This is the 45th post – so it will probably get lost in the static – but I think you have it wrong Sean. I don’t think Finklestein is saying there is a secret conspiracy, for the simple reason that the one state solution is not a secret and has not been one for many years.

      He is simply saying that advocating for the one state solution is not a human rights issue. It is a political solution to a problem – but as such it does not and cannot wave the banner of human rights to gain legitimacy.

      Reply to Comment
    48. Steve

      Also, Norman Finkelstein needs to keep Israel in existence, so he can keep getting rich and famous writing anti-Israel hate books and giving speeches about how everything Israel has ever done is completely wrong in every way in every discussion.

      He has to keep making money demonizing Israel, so Israel better keep existing.

      Whereas the anti-Israel hate activists who want Israel to cease to exist get their money from Jew-hating and Israel-hating organizations/donors

      Reply to Comment
    49. Passerby

      Ohad said:
      “Steve here you are ignoring international law , you have no right to keep these 5% or east Jerusalem at all.
      if we do want to keep it we need to negotiate with the Palestinians an agreements been made before but we will have to give equal territories form inside the green line.:

      This is false. UNSC Resolution 242 governs on this issue, especially because the Palestinians agreed in the Oslo Accords that the accords are based on 242 and 338. 242 does not require Israel to give away all of the territories it conquered. Theoretically, and the way it’s been discussed to date, is that there will be some horse-trading of land to achieve 242′s intentions.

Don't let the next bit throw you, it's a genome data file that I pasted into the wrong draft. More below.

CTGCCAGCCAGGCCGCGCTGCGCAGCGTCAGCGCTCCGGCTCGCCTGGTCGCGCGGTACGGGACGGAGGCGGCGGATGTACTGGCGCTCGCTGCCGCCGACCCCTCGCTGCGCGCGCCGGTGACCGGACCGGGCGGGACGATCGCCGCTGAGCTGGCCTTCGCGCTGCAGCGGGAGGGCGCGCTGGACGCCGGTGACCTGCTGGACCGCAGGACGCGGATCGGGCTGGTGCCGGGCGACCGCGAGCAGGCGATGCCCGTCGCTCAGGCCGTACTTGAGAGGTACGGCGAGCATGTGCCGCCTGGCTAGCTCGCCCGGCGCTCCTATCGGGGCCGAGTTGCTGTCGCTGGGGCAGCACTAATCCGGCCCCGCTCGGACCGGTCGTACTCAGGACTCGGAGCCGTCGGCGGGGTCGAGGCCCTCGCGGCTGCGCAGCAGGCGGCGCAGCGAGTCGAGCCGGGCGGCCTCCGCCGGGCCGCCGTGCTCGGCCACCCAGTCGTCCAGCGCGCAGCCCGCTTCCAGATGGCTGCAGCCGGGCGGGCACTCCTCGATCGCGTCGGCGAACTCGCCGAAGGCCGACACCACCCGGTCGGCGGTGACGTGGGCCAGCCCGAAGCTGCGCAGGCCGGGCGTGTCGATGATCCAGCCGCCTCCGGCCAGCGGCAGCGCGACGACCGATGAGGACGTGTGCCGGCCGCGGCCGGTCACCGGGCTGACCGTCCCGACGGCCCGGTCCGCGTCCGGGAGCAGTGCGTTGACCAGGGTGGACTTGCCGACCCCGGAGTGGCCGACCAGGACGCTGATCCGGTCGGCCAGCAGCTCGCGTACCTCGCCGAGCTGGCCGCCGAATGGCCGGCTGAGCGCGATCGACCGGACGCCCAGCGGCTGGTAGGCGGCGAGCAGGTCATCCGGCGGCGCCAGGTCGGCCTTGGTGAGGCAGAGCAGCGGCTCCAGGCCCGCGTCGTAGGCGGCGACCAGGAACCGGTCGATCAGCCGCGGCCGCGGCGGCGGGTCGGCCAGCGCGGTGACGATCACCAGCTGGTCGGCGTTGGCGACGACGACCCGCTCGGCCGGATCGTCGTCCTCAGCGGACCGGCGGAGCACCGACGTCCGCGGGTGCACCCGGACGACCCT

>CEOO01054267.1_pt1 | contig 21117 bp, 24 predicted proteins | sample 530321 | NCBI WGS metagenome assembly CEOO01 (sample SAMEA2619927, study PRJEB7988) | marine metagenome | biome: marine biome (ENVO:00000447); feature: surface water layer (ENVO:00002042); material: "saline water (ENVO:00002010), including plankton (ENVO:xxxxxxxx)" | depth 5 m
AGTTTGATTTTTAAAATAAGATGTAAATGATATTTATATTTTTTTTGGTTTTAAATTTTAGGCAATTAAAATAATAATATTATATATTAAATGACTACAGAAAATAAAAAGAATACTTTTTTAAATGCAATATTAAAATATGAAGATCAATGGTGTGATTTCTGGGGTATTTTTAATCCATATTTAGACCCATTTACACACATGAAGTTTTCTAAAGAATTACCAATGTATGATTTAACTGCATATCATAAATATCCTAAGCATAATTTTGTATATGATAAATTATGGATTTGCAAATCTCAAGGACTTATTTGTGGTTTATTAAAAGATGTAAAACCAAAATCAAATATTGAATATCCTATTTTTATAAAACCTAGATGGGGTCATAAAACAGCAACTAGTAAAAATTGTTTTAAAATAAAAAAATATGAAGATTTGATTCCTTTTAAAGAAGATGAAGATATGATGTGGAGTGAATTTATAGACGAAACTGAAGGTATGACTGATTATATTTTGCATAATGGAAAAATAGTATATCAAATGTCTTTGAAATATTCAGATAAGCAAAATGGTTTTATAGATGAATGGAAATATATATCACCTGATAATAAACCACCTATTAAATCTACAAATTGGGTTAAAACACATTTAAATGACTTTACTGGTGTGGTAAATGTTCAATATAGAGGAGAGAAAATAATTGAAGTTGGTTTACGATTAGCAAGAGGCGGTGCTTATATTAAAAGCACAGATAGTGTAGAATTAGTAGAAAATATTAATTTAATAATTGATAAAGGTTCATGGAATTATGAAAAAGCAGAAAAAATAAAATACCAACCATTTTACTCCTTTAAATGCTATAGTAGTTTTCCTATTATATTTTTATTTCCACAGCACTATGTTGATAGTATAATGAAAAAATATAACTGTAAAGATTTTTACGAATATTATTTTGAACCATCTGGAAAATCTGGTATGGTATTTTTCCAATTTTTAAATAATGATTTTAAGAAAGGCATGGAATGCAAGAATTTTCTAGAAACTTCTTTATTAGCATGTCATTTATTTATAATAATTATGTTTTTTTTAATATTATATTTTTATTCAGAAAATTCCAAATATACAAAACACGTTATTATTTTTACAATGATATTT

Reply to Comment
    50. Cortez

      “if we do want to keep it we need to negotiate with the Palestinians an agreements been made before but we will have to give equal territories form inside the green line.:
      This is false. UNSC Resolution 242 governs on this issue, especially because the Palestinians agreed in the Oslo Accords that the accords are based on 242 and 338. 242 does not require Israel to give away all of the territories it conquered. Theoretically, and the way it’s been discussed to date, is that there will be some horse-trading of land to achieve 242′s intentions.”
      .
      Not true at all it continues to be illegal under international law according to the UN and ICJ and most of the world. East Jerusalem continues to be illegally annexed and the West Bank continues to be a cesspool of human rights and humanitarian law violations.

      Reply to Comment